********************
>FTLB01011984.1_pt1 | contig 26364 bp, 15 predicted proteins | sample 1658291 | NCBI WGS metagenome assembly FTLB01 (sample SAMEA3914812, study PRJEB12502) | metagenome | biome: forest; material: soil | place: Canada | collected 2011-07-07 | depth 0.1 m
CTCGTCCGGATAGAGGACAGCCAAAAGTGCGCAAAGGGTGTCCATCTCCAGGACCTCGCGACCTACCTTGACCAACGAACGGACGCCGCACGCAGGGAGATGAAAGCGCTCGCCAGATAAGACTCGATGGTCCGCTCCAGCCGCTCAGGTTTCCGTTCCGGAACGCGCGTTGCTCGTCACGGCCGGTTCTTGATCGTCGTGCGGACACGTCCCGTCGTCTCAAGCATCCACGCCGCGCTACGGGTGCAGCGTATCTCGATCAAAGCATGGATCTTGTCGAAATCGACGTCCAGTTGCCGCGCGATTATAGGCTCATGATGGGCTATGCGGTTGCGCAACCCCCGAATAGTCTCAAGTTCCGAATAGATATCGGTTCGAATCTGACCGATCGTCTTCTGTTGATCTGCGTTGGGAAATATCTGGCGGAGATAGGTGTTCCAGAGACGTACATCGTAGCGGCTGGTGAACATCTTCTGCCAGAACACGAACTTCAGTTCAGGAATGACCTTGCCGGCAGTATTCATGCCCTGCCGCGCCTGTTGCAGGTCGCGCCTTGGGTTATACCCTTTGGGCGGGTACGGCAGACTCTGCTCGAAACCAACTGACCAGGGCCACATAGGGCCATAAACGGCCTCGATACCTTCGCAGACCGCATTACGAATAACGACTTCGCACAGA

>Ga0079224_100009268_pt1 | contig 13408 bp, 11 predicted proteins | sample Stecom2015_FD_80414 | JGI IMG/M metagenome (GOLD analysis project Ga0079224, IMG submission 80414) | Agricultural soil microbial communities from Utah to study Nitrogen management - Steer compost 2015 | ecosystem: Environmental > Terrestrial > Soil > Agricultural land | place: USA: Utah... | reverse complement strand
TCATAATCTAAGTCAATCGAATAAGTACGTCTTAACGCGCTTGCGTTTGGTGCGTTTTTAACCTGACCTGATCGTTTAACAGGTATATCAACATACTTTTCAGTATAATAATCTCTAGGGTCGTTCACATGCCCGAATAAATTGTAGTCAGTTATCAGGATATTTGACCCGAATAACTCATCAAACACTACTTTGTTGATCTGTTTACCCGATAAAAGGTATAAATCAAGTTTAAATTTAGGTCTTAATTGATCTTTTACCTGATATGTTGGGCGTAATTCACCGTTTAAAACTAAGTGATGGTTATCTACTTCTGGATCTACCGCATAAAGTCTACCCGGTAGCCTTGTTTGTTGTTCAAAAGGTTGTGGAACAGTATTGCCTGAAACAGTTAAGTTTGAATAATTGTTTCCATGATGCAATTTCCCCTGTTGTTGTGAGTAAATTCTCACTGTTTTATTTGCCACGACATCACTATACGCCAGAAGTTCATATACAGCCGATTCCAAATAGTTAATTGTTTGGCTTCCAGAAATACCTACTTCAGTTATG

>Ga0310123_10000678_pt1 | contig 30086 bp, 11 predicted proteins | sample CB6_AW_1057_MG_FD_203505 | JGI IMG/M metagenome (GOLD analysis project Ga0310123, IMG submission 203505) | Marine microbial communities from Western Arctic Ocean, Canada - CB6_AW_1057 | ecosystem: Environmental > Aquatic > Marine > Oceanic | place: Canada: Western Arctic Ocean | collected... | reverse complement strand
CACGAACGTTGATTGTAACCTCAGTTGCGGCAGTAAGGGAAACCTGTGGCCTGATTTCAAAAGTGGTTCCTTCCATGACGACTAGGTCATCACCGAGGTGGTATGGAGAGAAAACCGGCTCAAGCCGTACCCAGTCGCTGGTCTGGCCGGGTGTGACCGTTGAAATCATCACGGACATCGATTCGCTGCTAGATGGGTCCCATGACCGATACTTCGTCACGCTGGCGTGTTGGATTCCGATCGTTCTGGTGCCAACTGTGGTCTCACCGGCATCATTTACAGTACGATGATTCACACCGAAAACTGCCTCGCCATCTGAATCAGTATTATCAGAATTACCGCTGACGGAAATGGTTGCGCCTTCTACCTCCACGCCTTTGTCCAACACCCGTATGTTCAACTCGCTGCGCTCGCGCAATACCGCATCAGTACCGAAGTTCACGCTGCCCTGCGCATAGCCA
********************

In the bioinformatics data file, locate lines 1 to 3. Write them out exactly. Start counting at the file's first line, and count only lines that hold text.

>FTLB01011984.1_pt1 | contig 26364 bp, 15 predicted proteins | sample 1658291 | NCBI WGS metagenome assembly FTLB01 (sample SAMEA3914812, study PRJEB12502) | metagenome | biome: forest; material: soil | place: Canada | collected 2011-07-07 | depth 0.1 m
CTCGTCCGGATAGAGGACAGCCAAAAGTGCGCAAAGGGTGTCCATCTCCAGGACCTCGCGACCTACCTTGACCAACGAACGGACGCCGCACGCAGGGAGATGAAAGCGCTCGCCAGATAAGACTCGATGGTCCGCTCCAGCCGCTCAGGTTTCCGTTCCGGAACGCGCGTTGCTCGTCACGGCCGGTTCTTGATCGTCGTGCGGACACGTCCCGTCGTCTCAAGCATCCACGCCGCGCTACGGGTGCAGCGTATCTCGATCAAAGCATGGATCTTGTCGAAATCGACGTCCAGTTGCCGCGCGATTATAGGCTCATGATGGGCTATGCGGTTGCGCAACCCCCGAATAGTCTCAAGTTCCGAATAGATATCGGTTCGAATCTGACCGATCGTCTTCTGTTGATCTGCGTTGGGAAATATCTGGCGGAGATAGGTGTTCCAGAGACGTACATCGTAGCGGCTGGTGAACATCTTCTGCCAGAACACGAACTTCAGTTCAGGAATGACCTTGCCGGCAGTATTCATGCCCTGCCGCGCCTGTTGCAGGTCGCGCCTTGGGTTATACCCTTTGGGCGGGTACGGCAGACTCTGCTCGAAACCAACTGACCAGGGCCACATAGGGCCATAAACGGCCTCGATACCTTCGCAGACCGCATTACGAATAACGACTTCGCACAGA

>Ga0079224_100009268_pt1 | contig 13408 bp, 11 predicted proteins | sample Stecom2015_FD_80414 | JGI IMG/M metagenome (GOLD analysis project Ga0079224, IMG submission 80414) | Agricultural soil microbial communities from Utah to study Nitrogen management - Steer compost 2015 | ecosystem: Environmental > Terrestrial > Soil > Agricultural land | place: USA: Utah... | reverse complement strand